Decline of the American Empire...
Most of us were shocked and revolted by the recent news of how some soldiers treated some detainees. But some of us were not surprised--the behavior is the antithesis of culture and we already knew there is darn little culture. Found this article from the Orlando Sentinel by Kathleen Parker. I would say her thesis is right on target, except that indulging uncivilized behavior starts long before college days. Certain video games, some pop music, even authentic JellyBellys with names (and flavors!) such as "earwax, boogers, vomit" are promoted (thus sold, the key here) to little children. My friends allow their kids to wallow in this stuff and smile and say, "Boys will be boys." I think Miss Manners has it right: "The fact that children do not easily take to the conventions of their society is cause for sympathy but not for letting them escape being civilized." [Miss Manners' Guide for the Turn-of-the-Millennium by Judith Martin]
`Dumb and Dumber' culture has bred depravity by Kathleen Parker
When President Bush told the world that abuses at Abu Ghraib prison do not reflect American values, he was right. The best American values--in spirit, if not always in practice--respect human life, dignity and the rule of law.
But some of what happened at Abu Ghraib, specifically the sexualized humiliations, may reflect American culture--especially in the instance of the naked human pyramid which is nearly iconographic within the adolescent zeitgeist that spawned our current generation of soldiers. The images from Abu Ghraib, now irreversibly tattooed on the Arab brain, were every frat-house cliché magnified. The human pyramid, males mooning, masturbation, bags over heads. What we saw, at least in part, was "The Farrelly Brothers Do Baghdad."
How else to explain the giddy photographs of young soldiers mugging for cameras and giving the thumbs-up sign beside humiliated prisoners, naked and masturbating? Another Farrelly movie, "Dumb and Dumber," comes to mind.
I don't want to overstate my case by insisting that the culture made `em do it, but we'd be missing a few dots if we didn't admit that the culture that birthed our young soldiers has dumbed down the definition of human dignity.
The Farrelly Brothers--kings of the gross-out comedy film genre characterized by scatological humor and raunchy sex jokes--are convenient touchstones in the larger discussion about the debasing of American culture. In their side-splitter for the developmentally arrested, "There's Something About Mark," the male star gets his genitals stuck in a zipper. Later when he pleasures himself, he misplaces his "issue," which subsequently becomes hair gel for "Mary." Don't ask.
Such is what has passed for culture for many of the kids now populating our military. My point: There's not much difference between what those soldiers enacted in Abu Ghraib for digital cameras and 15 seconds of instafame back home and what America's increasingly debased culture embraces as good harmless fun.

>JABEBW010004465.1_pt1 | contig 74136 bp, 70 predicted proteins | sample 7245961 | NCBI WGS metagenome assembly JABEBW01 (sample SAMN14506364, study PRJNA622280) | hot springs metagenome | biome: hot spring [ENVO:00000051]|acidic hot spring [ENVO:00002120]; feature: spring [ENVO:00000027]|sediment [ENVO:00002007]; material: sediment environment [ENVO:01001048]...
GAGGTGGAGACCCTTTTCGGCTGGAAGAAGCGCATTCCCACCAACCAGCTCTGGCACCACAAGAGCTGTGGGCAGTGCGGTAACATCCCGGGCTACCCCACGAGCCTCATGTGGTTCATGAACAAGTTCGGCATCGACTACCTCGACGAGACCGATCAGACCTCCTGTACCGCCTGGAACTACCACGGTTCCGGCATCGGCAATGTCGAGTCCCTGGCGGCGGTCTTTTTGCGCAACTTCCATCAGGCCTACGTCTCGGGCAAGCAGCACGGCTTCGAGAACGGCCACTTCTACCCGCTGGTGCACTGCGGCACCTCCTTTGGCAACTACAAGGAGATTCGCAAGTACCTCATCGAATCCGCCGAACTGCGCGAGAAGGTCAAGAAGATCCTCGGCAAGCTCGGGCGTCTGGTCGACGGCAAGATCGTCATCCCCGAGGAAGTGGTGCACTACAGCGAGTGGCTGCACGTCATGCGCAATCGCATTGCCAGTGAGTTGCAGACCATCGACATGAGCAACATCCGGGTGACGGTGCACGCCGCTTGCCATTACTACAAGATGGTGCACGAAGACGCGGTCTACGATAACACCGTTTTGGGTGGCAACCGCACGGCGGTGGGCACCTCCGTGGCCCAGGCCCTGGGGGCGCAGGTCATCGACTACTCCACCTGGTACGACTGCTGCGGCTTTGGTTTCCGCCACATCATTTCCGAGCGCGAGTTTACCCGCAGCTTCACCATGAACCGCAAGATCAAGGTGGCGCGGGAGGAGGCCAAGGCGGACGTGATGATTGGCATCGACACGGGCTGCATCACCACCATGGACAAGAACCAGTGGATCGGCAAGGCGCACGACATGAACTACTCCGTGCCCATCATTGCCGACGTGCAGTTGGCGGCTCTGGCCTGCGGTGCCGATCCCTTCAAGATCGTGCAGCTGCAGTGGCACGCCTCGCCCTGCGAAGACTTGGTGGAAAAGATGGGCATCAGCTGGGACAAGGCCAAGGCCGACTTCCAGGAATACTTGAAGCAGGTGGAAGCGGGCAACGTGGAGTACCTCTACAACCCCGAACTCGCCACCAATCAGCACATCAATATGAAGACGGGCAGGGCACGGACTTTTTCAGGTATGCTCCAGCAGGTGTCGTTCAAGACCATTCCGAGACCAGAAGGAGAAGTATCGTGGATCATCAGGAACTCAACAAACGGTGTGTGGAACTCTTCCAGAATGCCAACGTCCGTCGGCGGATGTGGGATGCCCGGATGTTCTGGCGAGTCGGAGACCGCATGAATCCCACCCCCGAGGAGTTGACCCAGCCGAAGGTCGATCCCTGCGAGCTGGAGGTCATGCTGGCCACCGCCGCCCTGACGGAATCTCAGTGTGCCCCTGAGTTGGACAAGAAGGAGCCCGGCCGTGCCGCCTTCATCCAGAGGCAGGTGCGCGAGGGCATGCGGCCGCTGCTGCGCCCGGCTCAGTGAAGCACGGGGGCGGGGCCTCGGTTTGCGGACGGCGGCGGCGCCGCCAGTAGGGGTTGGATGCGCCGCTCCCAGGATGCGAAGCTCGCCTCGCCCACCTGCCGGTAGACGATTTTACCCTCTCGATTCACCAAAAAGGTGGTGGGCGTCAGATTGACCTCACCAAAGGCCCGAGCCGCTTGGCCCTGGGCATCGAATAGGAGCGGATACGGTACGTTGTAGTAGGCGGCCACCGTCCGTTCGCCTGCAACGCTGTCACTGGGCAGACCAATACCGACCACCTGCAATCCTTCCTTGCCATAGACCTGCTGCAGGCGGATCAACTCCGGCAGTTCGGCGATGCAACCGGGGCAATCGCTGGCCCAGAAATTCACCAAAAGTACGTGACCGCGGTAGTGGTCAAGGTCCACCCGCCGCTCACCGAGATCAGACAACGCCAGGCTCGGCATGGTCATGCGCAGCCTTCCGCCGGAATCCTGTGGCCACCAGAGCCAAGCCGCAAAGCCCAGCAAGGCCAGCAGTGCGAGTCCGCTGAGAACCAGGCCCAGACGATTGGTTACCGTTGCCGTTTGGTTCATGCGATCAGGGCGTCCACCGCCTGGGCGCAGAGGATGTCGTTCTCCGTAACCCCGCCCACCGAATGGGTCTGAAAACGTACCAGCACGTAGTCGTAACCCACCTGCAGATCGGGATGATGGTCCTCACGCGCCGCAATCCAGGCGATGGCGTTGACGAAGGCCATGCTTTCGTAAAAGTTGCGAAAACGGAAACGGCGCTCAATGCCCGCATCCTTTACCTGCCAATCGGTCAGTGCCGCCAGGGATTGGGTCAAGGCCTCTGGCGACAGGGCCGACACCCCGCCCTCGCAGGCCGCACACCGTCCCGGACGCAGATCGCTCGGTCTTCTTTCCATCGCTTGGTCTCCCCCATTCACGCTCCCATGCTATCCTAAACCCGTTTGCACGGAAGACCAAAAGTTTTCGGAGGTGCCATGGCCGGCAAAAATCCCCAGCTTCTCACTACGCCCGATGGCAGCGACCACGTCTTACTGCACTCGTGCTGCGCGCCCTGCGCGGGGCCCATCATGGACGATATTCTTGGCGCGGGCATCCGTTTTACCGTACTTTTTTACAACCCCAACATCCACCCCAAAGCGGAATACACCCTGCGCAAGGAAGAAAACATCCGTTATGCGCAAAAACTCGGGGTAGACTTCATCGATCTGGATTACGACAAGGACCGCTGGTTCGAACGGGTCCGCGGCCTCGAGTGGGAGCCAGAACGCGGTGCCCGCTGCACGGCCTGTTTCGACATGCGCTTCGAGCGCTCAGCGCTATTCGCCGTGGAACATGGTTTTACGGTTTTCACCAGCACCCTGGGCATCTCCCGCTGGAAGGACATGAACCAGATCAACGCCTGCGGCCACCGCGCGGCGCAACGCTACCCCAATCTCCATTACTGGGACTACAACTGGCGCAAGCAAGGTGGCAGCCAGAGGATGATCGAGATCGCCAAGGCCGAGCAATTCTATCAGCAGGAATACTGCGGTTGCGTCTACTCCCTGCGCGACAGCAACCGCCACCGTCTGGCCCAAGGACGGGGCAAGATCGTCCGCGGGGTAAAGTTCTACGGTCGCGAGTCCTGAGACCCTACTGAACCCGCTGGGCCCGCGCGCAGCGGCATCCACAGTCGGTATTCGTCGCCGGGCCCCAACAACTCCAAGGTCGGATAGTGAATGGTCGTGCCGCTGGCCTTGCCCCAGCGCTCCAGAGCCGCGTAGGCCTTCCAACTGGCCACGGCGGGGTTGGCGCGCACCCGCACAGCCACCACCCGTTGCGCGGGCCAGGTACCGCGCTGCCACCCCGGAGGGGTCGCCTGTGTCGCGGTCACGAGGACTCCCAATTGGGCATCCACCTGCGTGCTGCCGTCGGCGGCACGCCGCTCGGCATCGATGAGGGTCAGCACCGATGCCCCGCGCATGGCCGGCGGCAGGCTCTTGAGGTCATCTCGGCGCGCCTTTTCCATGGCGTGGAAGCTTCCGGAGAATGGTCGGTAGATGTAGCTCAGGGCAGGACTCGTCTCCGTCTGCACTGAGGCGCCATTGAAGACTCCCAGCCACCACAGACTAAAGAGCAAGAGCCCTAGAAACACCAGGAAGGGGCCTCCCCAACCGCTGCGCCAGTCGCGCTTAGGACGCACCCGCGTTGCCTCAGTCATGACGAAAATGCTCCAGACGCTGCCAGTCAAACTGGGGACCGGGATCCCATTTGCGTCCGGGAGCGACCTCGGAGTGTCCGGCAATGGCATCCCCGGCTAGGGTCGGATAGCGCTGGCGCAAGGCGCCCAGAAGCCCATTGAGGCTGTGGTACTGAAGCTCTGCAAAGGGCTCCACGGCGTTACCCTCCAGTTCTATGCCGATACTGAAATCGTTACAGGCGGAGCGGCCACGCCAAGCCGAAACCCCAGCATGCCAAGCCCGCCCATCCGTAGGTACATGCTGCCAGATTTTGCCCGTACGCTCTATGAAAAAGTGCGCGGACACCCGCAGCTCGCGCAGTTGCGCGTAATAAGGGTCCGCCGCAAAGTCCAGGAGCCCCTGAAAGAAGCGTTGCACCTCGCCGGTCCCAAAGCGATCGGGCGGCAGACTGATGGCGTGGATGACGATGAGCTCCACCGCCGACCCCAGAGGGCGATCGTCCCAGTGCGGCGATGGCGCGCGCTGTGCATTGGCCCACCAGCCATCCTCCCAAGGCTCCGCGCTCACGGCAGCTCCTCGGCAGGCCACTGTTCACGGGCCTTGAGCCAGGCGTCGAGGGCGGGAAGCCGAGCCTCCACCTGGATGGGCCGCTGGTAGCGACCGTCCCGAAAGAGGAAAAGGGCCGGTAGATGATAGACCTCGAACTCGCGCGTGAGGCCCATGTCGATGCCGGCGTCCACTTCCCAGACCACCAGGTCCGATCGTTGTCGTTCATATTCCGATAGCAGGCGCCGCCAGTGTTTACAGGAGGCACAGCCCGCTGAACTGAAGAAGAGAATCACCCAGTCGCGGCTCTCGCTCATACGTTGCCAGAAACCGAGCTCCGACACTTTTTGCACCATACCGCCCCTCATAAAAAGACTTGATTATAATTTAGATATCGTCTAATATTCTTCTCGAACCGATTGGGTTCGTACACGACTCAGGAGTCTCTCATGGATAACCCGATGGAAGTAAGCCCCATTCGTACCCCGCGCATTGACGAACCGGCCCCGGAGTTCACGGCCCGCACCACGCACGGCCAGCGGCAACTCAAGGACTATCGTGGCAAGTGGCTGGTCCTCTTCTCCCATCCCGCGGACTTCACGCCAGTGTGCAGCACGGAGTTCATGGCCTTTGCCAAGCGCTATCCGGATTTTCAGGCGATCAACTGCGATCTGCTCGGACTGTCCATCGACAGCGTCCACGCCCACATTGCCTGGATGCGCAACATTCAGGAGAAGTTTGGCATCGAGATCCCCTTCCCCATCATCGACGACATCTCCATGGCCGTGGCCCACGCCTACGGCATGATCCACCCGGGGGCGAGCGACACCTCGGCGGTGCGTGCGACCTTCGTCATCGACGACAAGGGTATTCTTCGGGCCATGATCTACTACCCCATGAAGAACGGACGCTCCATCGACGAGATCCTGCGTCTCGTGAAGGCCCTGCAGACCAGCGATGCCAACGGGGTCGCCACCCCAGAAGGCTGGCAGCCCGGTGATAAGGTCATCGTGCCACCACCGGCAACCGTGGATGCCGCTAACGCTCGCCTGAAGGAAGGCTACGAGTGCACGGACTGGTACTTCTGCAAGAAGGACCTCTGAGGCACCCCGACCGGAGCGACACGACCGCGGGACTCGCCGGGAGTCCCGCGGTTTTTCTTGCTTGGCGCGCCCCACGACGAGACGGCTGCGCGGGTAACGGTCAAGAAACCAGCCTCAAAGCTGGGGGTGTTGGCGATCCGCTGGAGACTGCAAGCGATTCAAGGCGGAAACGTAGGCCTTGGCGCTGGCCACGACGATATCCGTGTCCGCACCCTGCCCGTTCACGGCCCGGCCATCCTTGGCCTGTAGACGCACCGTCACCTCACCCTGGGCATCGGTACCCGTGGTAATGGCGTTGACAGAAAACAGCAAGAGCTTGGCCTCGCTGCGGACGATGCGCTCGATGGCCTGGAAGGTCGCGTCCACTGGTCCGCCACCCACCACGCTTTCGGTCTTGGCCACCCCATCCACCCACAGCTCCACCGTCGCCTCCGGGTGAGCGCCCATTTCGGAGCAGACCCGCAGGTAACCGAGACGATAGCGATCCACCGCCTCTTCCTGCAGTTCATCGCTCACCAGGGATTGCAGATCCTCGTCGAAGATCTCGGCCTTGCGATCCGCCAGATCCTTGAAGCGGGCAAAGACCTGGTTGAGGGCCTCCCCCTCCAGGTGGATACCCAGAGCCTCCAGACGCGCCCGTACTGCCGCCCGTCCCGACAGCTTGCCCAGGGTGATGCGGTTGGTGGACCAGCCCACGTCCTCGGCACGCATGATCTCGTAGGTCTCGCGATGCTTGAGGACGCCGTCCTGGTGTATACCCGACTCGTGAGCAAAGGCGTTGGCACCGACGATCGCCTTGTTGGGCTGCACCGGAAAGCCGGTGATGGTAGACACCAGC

Quickly, I want to draw a clear distinction between the photographs of naked prisoners and others reports of physical torture. There's no excuse for either--no justification, no exit from a full hearing and appropriate punishment--but there is a difference.
... Meanwhile, the other psychological tortures--the dehumanizing images of naked men forced to perform as sex slaves--have provoked the most outrage in the Arab world where men being naked in front of other men is deeply humiliating. Being forced into the posture of a woman is as bad as it gets.
Perhaps most shocking of all the photographs were those showing young female soldiers ridiculing their male captives--behind a stack of bare male bottoms, or pointing at the genitals of a masturbating prisoner.
How did such depravity come to pass? How could our bright and brave young people come to behave so stupidly? While some claim they were merely following orders, surely those orders didn't include posting for pictures. At the same time they're displaying for their pictorial diaries, the soldiers seem bereft of historical conscience, unburdened by any awareness of larger--and lethal--contexts into which their frat-house scrapbooks might be placed.
To them, it seems, Abu Ghraib was just another photo op, an after-hours party sans grown-ups to inhibit their jaunty trip through a Hieronymus Bosch garden of perverse elights. Farrelly, farrelly, farrelly, farrelly life is but a dream.
We can't blame America's culture entirely, but as we're trying to change the hearts and minds of others, we might take a closer look at our own. You can't steep a teabag in sewerage and expect it to taste like Earl Gray.
Sanity Island © 2010 by Harmony